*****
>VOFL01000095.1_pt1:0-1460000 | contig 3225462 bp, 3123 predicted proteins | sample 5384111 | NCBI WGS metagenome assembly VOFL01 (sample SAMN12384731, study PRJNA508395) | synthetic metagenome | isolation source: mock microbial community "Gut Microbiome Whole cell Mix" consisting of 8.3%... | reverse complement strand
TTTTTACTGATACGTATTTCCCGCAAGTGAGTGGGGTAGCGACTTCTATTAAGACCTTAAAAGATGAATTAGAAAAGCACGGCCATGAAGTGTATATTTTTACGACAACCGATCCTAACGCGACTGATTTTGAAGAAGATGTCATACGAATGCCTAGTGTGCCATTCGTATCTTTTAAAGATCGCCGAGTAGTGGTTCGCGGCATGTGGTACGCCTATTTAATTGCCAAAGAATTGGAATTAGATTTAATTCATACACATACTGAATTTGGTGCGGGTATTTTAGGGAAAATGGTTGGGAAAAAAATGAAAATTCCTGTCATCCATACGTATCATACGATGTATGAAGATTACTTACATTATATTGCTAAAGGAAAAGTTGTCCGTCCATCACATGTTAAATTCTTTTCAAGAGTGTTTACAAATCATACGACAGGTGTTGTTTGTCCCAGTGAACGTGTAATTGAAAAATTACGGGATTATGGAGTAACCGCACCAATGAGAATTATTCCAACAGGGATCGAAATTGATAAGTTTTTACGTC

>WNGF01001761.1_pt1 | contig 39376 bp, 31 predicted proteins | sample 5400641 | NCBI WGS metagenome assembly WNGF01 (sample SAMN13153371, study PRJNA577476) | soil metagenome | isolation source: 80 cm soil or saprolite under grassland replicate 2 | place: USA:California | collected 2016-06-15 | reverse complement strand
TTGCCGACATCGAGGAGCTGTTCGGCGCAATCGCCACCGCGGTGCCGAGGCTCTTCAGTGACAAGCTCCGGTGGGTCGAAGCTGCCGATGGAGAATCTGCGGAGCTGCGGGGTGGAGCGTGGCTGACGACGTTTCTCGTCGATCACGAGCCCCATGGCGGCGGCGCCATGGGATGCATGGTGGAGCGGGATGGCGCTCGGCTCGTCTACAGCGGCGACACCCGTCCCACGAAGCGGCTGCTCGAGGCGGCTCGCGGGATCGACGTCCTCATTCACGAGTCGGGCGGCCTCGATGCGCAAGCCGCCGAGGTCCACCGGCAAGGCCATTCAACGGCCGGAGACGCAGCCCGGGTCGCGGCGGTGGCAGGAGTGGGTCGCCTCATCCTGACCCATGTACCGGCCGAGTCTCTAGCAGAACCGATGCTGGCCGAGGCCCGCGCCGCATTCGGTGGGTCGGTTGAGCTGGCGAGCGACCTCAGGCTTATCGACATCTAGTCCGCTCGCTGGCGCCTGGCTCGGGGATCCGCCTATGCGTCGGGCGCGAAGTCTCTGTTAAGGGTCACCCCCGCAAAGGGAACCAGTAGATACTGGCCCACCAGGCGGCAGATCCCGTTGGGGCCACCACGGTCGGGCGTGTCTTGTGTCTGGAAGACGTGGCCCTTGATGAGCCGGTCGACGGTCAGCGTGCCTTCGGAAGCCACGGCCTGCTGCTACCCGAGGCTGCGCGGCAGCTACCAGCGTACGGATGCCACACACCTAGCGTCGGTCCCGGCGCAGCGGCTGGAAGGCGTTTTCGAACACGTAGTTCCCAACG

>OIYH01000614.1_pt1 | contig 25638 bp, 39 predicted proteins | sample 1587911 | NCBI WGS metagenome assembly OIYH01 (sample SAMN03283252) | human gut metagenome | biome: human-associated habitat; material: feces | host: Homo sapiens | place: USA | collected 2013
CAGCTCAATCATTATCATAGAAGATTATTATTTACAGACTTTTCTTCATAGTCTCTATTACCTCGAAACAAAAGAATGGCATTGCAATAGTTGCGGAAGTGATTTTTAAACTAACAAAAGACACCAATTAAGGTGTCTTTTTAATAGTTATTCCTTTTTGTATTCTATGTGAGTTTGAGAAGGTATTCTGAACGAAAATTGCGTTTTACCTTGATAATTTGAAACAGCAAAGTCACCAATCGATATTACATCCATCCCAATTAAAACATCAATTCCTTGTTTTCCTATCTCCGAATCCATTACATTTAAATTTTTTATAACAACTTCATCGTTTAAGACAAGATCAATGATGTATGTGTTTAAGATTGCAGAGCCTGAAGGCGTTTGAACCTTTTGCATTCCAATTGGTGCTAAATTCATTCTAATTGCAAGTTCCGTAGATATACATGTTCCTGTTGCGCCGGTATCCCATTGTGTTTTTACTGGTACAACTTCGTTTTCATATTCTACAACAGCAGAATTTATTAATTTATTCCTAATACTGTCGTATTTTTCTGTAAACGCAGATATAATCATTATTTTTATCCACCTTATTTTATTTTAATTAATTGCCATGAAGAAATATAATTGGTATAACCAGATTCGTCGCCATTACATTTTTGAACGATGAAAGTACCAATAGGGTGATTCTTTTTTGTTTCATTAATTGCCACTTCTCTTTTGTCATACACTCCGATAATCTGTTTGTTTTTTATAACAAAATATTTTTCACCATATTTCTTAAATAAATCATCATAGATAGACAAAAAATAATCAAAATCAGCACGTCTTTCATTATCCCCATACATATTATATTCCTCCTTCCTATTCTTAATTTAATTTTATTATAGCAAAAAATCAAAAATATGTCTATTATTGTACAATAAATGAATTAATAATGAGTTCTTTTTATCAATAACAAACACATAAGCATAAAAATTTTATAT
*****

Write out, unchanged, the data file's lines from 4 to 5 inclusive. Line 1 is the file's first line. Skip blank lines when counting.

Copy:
TTGCCGACATCGAGGAGCTGTTCGGCGCAATCGCCACCGCGGTGCCGAGGCTCTTCAGTGACAAGCTCCGGTGGGTCGAAGCTGCCGATGGAGAATCTGCGGAGCTGCGGGGTGGAGCGTGGCTGACGACGTTTCTCGTCGATCACGAGCCCCATGGCGGCGGCGCCATGGGATGCATGGTGGAGCGGGATGGCGCTCGGCTCGTCTACAGCGGCGACACCCGTCCCACGAAGCGGCTGCTCGAGGCGGCTCGCGGGATCGACGTCCTCATTCACGAGTCGGGCGGCCTCGATGCGCAAGCCGCCGAGGTCCACCGGCAAGGCCATTCAACGGCCGGAGACGCAGCCCGGGTCGCGGCGGTGGCAGGAGTGGGTCGCCTCATCCTGACCCATGTACCGGCCGAGTCTCTAGCAGAACCGATGCTGGCCGAGGCCCGCGCCGCATTCGGTGGGTCGGTTGAGCTGGCGAGCGACCTCAGGCTTATCGACATCTAGTCCGCTCGCTGGCGCCTGGCTCGGGGATCCGCCTATGCGTCGGGCGCGAAGTCTCTGTTAAGGGTCACCCCCGCAAAGGGAACCAGTAGATACTGGCCCACCAGGCGGCAGATCCCGTTGGGGCCACCACGGTCGGGCGTGTCTTGTGTCTGGAAGACGTGGCCCTTGATGAGCCGGTCGACGGTCAGCGTGCCTTCGGAAGCCACGGCCTGCTGCTACCCGAGGCTGCGCGGCAGCTACCAGCGTACGGATGCCACACACCTAGCGTCGGTCCCGGCGCAGCGGCTGGAAGGCGTTTTCGAACACGTAGTTCCCAACG

>OIYH01000614.1_pt1 | contig 25638 bp, 39 predicted proteins | sample 1587911 | NCBI WGS metagenome assembly OIYH01 (sample SAMN03283252) | human gut metagenome | biome: human-associated habitat; material: feces | host: Homo sapiens | place: USA | collected 2013